Cons: The Steelers have plenty of holes to fill on both sides of the ball, and they'll struggle to address all the needs with their allotment of picks. This is why it might make sense for Pittsburgh to consider moving down the draft and adding extra picks.

    Williams has the potential to be a real good player, but this draft features several second- or third-round prospects capable of making an immediate impact.

No. 18: Dallas Cowboys

18 of 32

    Pick: Sheldon Richardson, defensive lineman, Missouri

    Pros: The Dallas Cowboys' decision to bring in Monte Kiffin means the defense is looking at a major adjustment. This move is a real head-scratcher, as the Cowboys roster doesn't fit the mold of Kiffin's 4-3, cover-two system.

    One of the most important spots in this defense is a disruptive (3-technique) defensive tackle. As this article on dallascowboys.com points out, there's no real good options to fill that role on the roster. This is why making a push for someone like Missouri's Sheldon Richardson makes sense.

    Richardson boasts a quick first step, violent hands and the closing burst to penetrate the pocket. He'd be an ideal candidate to give the Cowboys an inside presence along the defensive line.

    Cons: Dallas needs to do a good job researching Richardson's character, as he has had some off-the-field issues, according to nbcsports.com. His play on the field also shows some stretches where he gives less than 100 percent effort. These two concerns typically keep a prospect from reaching his full potential.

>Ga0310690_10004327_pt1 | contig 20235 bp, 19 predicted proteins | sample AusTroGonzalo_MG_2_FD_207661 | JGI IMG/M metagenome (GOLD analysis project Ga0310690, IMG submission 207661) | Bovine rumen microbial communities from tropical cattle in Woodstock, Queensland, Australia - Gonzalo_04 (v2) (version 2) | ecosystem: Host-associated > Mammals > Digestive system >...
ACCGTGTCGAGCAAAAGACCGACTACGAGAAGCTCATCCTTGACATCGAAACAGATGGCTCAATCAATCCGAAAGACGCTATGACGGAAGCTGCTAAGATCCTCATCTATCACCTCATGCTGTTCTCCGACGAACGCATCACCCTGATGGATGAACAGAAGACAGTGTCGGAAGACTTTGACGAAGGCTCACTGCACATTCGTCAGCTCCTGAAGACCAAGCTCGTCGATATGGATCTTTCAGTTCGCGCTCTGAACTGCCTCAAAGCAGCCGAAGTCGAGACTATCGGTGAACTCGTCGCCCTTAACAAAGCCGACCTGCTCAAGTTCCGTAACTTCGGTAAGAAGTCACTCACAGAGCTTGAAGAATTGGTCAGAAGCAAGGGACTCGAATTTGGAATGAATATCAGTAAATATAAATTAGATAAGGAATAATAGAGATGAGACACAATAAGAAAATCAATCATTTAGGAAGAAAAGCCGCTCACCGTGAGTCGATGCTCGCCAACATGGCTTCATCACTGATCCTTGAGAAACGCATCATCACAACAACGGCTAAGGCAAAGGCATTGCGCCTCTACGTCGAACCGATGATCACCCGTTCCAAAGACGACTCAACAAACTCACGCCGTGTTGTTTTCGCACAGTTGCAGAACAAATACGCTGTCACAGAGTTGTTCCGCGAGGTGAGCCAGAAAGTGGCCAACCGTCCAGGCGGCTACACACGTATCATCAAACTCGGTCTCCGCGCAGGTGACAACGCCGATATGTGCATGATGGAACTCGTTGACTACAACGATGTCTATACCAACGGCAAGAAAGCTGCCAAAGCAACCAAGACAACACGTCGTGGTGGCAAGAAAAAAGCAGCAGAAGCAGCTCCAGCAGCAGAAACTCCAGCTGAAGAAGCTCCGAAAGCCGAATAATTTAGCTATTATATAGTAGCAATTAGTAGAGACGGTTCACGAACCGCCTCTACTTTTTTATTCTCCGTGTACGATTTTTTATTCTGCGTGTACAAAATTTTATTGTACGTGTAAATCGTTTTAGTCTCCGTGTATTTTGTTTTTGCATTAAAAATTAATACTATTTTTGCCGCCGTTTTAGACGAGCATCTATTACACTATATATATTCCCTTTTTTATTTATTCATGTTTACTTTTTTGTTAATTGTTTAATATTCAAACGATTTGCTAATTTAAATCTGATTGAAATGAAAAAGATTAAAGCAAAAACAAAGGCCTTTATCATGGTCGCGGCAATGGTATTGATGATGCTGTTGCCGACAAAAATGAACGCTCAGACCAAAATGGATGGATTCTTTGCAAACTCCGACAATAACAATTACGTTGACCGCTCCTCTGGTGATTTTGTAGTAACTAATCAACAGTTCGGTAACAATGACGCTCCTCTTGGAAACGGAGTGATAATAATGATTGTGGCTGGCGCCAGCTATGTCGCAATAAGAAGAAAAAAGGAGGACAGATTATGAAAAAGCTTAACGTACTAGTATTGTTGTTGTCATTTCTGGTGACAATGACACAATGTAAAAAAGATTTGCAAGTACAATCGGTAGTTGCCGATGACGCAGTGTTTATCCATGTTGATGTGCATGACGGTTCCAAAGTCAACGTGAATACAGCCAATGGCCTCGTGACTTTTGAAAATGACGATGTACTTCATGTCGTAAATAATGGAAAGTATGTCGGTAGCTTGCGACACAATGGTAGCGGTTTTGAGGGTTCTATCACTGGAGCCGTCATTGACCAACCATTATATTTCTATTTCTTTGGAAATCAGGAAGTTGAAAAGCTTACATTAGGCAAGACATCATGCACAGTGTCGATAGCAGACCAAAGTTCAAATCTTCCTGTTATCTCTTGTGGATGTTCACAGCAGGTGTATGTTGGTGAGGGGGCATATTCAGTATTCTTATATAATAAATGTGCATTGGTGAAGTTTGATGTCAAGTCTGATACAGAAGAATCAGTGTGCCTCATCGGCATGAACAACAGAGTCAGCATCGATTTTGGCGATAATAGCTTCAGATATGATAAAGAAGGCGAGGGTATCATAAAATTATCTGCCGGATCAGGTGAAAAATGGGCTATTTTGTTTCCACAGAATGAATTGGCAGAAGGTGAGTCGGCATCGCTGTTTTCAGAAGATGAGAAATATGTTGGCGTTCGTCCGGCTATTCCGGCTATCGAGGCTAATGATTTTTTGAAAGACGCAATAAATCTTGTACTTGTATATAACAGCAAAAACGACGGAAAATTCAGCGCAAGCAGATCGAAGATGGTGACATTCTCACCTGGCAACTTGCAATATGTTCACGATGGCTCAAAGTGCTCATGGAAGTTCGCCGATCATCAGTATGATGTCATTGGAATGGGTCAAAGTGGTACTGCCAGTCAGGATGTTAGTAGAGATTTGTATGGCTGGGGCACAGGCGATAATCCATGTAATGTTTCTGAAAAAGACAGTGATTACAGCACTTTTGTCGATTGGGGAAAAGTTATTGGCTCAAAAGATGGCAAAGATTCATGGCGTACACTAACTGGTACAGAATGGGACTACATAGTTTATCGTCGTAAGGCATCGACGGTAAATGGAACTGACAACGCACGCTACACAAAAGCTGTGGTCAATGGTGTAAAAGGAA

No. 19: New York Giants

19 of 32

    Pick: Manti Te'o, linebacker, Notre Dame

    Pros: Despite the recent fake girlfriend controversy and his struggles in the national championship game, Notre Dame's Manti Te'o is still a very talented football player. His combination of size, quickness and instincts give him the ability to make plays from sideline to sideline.

    The New York Giants have survived the play of Chase Blackburn, but his upside is very limited. Te'o would provide them with a long-term solution at middle linebacker. It would also make the position more of an asset than the status quo.

    Cons: Making this pick will bring a lot of media attention, as this fake-girlfriend situation isn't something that will quickly be swept under the rug. Te'o will continue to face questions about this for years to come. It's also important to consider the impact this will have in the locker room.

    So much of Te'o's value is his ability to lead his team on the field. It might be tough for NFL players to follow a guy dealing with such an embarrassing situation.